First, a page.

I try to lay bare the processes by which mental interiors become another reality. In my work this reality is always very simple, an architectural experience, for instance, could be the curve of a sink, the shadow of a door, a book on a table or simply the flat surface of a tabletop. Before anything else, the relation between people and their environment is a sensory fact and an arranged space can also include another human being. A warm back can evoke memories of closed, intimate spaces, a wardrobe perhaps. The arranged space around one’s body becomes an architectural environment.
Notions of space and the way I want to get the public to experience this space are fundamental to my work. This experimental approach is related to my concern with the question of how a place or thing can change – through movements, through emotions, through other things, or is it only my own perspective that changes?
The situations we thus create are situated between the daily and the dreamlike, appealing constantly to the imagination, to the possibility of contingency and curiosity.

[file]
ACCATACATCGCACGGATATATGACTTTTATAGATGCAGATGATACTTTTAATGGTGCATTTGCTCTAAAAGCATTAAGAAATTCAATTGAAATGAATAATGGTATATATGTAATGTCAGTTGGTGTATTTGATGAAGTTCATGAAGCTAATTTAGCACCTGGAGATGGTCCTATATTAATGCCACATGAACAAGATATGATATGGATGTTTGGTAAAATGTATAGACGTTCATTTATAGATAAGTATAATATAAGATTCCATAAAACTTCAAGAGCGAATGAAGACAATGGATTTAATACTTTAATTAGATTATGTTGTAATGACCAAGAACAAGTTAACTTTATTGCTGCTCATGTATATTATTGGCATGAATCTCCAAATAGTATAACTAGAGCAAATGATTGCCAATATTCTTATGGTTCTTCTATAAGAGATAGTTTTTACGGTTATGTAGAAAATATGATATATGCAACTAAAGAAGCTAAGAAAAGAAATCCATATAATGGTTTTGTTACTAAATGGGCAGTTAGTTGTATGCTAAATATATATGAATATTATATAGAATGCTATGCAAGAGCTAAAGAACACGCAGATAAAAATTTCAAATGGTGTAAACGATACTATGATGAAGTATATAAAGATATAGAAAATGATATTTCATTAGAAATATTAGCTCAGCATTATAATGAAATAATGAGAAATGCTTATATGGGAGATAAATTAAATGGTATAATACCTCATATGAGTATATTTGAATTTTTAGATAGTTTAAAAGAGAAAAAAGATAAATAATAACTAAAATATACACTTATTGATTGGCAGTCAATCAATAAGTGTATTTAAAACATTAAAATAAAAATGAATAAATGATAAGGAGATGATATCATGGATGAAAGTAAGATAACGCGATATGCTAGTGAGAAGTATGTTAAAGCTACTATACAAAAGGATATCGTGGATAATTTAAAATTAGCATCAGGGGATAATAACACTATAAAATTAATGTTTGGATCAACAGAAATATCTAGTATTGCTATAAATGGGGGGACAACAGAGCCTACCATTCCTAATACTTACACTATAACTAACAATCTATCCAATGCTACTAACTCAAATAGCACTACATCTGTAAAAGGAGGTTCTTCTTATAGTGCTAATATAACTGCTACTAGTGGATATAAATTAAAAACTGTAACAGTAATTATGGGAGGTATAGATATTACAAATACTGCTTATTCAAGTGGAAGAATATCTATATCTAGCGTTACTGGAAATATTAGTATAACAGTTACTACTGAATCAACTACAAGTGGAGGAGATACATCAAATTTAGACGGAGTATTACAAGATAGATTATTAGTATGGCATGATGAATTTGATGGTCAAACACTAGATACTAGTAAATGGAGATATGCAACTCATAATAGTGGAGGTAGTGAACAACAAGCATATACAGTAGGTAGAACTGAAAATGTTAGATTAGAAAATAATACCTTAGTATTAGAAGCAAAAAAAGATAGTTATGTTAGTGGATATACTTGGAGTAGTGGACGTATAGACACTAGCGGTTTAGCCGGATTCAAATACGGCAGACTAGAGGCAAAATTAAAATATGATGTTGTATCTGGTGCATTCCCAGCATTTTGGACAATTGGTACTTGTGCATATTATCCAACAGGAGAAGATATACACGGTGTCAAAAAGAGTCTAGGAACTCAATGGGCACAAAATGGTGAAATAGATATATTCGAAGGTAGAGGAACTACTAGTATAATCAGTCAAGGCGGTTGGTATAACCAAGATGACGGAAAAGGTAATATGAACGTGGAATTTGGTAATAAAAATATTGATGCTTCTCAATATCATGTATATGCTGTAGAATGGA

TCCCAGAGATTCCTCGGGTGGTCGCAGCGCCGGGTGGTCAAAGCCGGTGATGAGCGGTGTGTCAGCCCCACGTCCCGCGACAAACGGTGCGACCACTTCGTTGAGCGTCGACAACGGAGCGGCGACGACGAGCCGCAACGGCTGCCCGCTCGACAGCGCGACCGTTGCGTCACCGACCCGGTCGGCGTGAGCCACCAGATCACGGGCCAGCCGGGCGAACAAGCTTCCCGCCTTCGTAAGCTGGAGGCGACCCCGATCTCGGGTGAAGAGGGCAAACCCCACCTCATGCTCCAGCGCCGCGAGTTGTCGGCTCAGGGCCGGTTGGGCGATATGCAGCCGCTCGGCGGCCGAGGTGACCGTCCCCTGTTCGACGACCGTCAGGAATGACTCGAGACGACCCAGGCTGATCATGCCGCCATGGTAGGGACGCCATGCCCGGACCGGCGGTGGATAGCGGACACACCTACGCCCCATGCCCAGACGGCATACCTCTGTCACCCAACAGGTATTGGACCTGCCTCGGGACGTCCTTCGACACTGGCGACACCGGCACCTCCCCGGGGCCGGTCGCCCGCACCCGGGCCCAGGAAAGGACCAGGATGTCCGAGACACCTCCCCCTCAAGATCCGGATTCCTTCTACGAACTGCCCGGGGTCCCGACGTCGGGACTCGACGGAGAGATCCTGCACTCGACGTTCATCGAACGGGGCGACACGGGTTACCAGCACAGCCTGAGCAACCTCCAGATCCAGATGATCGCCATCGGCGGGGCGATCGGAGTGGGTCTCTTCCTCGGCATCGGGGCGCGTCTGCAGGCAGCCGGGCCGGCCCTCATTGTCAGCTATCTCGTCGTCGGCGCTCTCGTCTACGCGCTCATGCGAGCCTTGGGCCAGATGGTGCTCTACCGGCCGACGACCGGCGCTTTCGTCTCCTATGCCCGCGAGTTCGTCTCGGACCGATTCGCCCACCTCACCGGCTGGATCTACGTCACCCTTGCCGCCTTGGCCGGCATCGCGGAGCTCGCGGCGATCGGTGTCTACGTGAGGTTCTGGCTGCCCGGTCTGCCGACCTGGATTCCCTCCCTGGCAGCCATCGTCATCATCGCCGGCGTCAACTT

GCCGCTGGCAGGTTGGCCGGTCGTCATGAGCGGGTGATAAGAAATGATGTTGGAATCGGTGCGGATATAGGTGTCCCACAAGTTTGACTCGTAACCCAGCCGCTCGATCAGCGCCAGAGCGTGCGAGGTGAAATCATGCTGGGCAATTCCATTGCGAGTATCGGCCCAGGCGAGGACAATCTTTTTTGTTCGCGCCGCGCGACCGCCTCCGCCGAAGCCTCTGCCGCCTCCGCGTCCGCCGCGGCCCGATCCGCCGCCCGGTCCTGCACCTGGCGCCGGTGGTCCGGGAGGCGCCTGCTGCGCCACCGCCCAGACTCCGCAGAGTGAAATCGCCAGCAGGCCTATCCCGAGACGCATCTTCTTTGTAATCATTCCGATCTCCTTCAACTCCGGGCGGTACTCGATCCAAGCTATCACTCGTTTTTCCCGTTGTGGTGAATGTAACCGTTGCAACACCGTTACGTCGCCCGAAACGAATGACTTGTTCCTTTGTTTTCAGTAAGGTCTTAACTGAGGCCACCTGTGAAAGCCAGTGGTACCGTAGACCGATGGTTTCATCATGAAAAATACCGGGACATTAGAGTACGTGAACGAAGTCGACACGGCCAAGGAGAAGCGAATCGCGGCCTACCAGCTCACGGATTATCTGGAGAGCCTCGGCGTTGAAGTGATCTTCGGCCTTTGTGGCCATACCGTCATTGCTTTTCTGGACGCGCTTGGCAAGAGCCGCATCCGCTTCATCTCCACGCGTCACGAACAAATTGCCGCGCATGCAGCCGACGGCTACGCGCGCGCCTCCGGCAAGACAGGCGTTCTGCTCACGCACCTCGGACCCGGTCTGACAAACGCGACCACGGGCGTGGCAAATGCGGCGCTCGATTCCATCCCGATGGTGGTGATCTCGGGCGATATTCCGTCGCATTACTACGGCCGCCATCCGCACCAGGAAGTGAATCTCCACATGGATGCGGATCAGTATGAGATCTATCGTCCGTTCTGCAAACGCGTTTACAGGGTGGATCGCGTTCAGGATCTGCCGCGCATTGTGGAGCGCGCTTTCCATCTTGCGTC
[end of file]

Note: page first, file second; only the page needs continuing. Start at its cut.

In my drawings I deliberately ignore spatial reality and the physical resistance of objects. I use a lot of black, both ink and felt-tip, because black is actually nothing: absence rather than contour, neither foreground nor background; it is closest to being a hole. Some solutions seem architectural, the space in which the people are located is reflected in their bodies and vice versa. Objects and interiors can impose themselves on human bodies to create new forms: hybrids of humans and their surroundings.
Since 2010 I work together with Chris Baaten on performances, sculptures and films.
See below 2012 – 2013 a still from the Revenge of the Spektre’s Kitchen: